Typically, the range of the first angle Φ1 depends on the design of the system 2′. For the system 2′, the range of the first angle Φ1 can typically be between approximately −40° and +40°. After the first bending section 8′ the out-coming beam 4 is aimed into the Φ1-direction with respect to the horizontal plane: downwards when Φ1<0 and upwards when Φ1>0. Due to the bending in the horizontal plane, the first bending section 8′ can be designed such that it can also serve as an energy selection system.

Claims

1-7. (canceled)

8. A system for particle beam therapy, the system comprising, as seen in a flow direction of a particle beam:

a) an adjustable gantry for beam delivery to a target volume (i.e., malignant tissue of a patient), said gantry including: a1) a beam coupling section for an incoming particle beam, the incoming particle beam being oriented substantially horizontally and defining a horizontal plane; a2) a first beam bending section having a plurality of beam deflection and/or focusing magnets, said first beam bending section being configured to either bend the particle beam with an adjustable angle into a vertical plane, or with 90 degrees in the horizontal plane, but with mechanical rotatability about an adjustable angle along an axis of the incoming particle beam; a3) a beam transport section disposed to receive the particle beam leaving said first beam bending section and guiding the particle beam to a second beam bending section; a4) said second beam bending section having a plurality of beam deflection magnets and/or beam focusing magnets; and a5) a beam nozzle formed with a window for an exit of the particle beam; and
b) a patient support mounted for rotation and/or shifting in the horizontal plane or in a plane parallel to the horizontal plane and, optionally, for vertical adjustment;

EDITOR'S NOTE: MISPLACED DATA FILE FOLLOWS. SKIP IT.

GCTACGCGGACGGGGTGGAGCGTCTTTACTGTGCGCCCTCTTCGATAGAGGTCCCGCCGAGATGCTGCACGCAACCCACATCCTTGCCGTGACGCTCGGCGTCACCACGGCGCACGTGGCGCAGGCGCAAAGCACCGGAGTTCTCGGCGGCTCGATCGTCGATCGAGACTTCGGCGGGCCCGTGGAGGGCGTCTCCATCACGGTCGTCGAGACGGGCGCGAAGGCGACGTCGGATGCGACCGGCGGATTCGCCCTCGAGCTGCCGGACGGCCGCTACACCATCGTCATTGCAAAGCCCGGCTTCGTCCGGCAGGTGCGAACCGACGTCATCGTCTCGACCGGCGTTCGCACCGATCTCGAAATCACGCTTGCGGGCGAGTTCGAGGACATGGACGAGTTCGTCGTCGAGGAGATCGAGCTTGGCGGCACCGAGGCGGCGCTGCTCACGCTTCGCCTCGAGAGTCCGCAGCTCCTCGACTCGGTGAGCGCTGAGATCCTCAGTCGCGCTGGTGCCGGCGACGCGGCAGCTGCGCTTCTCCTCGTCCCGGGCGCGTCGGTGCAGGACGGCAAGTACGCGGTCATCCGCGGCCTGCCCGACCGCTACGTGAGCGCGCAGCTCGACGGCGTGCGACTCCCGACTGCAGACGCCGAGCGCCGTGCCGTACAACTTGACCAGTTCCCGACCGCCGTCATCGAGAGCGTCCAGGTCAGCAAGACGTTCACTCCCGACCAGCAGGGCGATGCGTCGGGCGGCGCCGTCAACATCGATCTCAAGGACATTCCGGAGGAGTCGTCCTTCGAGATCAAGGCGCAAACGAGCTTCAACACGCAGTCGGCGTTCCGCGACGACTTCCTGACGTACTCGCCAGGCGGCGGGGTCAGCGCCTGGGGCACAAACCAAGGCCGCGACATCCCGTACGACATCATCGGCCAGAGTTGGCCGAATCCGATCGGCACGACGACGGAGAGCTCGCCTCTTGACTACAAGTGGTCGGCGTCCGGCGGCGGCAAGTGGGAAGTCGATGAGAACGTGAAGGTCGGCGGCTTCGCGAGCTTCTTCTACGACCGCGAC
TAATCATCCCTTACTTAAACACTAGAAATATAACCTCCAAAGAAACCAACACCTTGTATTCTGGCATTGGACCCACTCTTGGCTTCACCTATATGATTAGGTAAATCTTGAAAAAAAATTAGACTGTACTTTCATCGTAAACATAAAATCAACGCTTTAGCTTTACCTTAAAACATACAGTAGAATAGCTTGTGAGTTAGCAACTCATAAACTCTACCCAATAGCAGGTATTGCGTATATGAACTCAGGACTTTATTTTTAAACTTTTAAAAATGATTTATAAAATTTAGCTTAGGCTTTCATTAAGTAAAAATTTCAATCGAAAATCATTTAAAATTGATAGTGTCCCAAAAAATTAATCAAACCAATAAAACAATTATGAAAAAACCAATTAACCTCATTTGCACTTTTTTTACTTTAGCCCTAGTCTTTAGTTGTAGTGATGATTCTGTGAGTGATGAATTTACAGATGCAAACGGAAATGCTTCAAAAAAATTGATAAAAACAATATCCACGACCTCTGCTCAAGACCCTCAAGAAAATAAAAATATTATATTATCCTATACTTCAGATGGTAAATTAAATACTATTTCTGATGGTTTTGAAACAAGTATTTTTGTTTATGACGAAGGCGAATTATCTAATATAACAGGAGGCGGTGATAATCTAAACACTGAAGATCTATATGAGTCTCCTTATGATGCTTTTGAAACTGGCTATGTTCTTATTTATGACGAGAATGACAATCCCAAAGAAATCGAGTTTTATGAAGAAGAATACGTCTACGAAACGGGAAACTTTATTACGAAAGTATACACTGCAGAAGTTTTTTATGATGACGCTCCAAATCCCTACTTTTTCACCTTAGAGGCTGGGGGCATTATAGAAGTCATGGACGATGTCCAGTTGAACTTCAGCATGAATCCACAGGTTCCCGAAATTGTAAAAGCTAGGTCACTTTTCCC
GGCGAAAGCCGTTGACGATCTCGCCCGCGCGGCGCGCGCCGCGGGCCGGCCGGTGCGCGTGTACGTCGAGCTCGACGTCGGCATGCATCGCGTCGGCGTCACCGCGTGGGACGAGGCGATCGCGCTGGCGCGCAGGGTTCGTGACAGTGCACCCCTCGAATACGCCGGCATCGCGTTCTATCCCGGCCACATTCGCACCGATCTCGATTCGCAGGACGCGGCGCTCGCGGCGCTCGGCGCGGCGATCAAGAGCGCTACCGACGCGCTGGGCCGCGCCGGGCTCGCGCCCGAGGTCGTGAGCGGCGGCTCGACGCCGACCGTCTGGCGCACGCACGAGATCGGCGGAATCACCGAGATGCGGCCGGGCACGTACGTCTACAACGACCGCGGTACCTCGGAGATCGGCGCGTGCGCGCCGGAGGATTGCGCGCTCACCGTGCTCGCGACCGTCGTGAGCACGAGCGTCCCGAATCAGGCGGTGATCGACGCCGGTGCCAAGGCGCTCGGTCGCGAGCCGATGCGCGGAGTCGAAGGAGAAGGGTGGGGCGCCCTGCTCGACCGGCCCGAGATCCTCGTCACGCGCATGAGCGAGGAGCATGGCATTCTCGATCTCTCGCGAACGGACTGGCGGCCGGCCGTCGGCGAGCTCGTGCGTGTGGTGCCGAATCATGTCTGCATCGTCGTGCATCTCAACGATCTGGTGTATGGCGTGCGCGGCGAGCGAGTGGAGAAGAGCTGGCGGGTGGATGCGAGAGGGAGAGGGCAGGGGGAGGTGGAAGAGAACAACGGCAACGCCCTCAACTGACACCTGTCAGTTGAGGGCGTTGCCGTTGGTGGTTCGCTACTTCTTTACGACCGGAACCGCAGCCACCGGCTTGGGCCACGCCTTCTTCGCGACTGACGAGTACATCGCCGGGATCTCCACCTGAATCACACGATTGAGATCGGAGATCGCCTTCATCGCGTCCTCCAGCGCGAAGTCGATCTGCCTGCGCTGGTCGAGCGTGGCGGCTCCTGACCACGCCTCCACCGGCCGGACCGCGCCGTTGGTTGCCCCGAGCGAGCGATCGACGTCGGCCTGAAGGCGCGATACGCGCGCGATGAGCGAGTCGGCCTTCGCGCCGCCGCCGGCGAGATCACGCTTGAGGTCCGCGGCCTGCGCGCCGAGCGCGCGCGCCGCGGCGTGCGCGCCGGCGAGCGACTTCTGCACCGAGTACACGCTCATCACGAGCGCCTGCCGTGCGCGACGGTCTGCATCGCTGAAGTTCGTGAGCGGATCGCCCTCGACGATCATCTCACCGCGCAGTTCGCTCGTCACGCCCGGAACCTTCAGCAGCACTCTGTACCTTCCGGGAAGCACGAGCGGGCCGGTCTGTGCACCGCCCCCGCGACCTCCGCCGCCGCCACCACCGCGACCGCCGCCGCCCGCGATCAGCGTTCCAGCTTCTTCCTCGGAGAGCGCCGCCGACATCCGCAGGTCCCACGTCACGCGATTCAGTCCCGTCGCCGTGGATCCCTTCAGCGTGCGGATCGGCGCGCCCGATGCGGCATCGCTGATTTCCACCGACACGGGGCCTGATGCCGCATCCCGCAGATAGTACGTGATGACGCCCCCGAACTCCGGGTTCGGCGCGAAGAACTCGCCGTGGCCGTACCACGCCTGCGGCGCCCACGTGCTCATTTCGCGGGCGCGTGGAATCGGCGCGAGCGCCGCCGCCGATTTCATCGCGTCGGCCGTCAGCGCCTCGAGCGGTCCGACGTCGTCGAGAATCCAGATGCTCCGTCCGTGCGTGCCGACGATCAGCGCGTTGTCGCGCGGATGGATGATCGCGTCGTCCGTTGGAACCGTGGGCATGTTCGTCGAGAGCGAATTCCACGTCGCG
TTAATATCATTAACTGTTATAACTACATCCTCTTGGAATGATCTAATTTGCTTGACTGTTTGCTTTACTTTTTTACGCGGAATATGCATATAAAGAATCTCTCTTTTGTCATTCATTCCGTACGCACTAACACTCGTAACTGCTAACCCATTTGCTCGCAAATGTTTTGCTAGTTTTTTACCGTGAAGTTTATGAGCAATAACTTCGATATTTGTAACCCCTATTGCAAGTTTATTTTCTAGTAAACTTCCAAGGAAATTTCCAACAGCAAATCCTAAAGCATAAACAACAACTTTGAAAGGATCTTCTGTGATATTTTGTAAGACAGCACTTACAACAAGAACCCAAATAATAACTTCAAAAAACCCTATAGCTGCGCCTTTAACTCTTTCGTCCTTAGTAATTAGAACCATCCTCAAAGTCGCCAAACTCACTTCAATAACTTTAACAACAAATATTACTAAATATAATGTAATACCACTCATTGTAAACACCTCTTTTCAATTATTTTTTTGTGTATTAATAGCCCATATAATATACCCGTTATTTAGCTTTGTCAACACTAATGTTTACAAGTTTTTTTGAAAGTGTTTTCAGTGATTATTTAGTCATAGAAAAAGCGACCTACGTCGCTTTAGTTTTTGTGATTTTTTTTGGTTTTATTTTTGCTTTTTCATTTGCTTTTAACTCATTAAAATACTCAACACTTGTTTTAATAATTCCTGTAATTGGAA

c) a tilting mechanism supporting said gantry to enable said gantry to be tilted vertically by a tilting angle Φ1, where Φ1ε[−90°; +90°], about a pivot disposed in a region of said first beam bending section; and
d) a rotation mechanism disposed to enable said second beam bending section and said beam nozzle to rotate by an angle Φ2, where Φ2ε[−180°; +180°], around a direction given by the tilting angle Φ1.

9. The system according to claim 8, comprising the following basic settings:

a) maximum of Φ1 and Φ2=0°, leading to a particle beam pointing from the vertical direction downwards to said patient support;
b) minimum of Φ1 and Φ2=180°, leading to a particle beam pointing from the vertical direction upwards to said patient support;
c) Φ1=0° and Φ2=−90°, leading to a particle beam pointing in the horizontal direction from one side to said patient support; and
d) Φ1=0° and Φ2=+90°, leading to a particle beam pointing in the horizontal direction from an opposite side to said patient support.

10. The system according to claim 8, wherein said tilting mechanism comprises a telescope arm.

11. The system according to claim 8 wherein said beam transport section comprises a telescope section.

12. The system according to claim 11, wherein said beam transport section is adjustable in length in order to compensate for a change in a horizontal component of said gantry due to the tilting angle Φ1.

13. The system according to claim 8, wherein said first beam bending section comprises a set of magnets in order to deflect the incoming beam into a direction given by the tilting angle Φ1.

14. The system according to claim 8, which comprises a beam spreading system configured to spread the beam in a lateral direction, which is perpendicular to a direction of the beam leaving said second bending section.

15. The system according to claim 14, wherein said beam spreading system comprises a scattering system configured to increase a beam diameter and/or a system of fast deflection magnets configured to scan the beam in the transversal direction.

16. The system according to claim 15, wherein said beam spreading is collated upstream of or downstream of said second bending section (18) in the flow direction of the beam.

Patent History

Publication number: 20190184201
Type: Application
Filed: Jun 20, 2017
Publication Date: Jun 20, 2019
Applicant: Paul Scherrer Institut (Villigen PSI)
Inventors: JACOBUS MAARTEN SCHIPPERS (REMIGEN), ALEXANDER GERBERSHAGEN (MEYRIN)
Application Number: 16/324,638

Classifications

International Classification: A61N 5/10 (20060101); G21K 5/10 (20060101);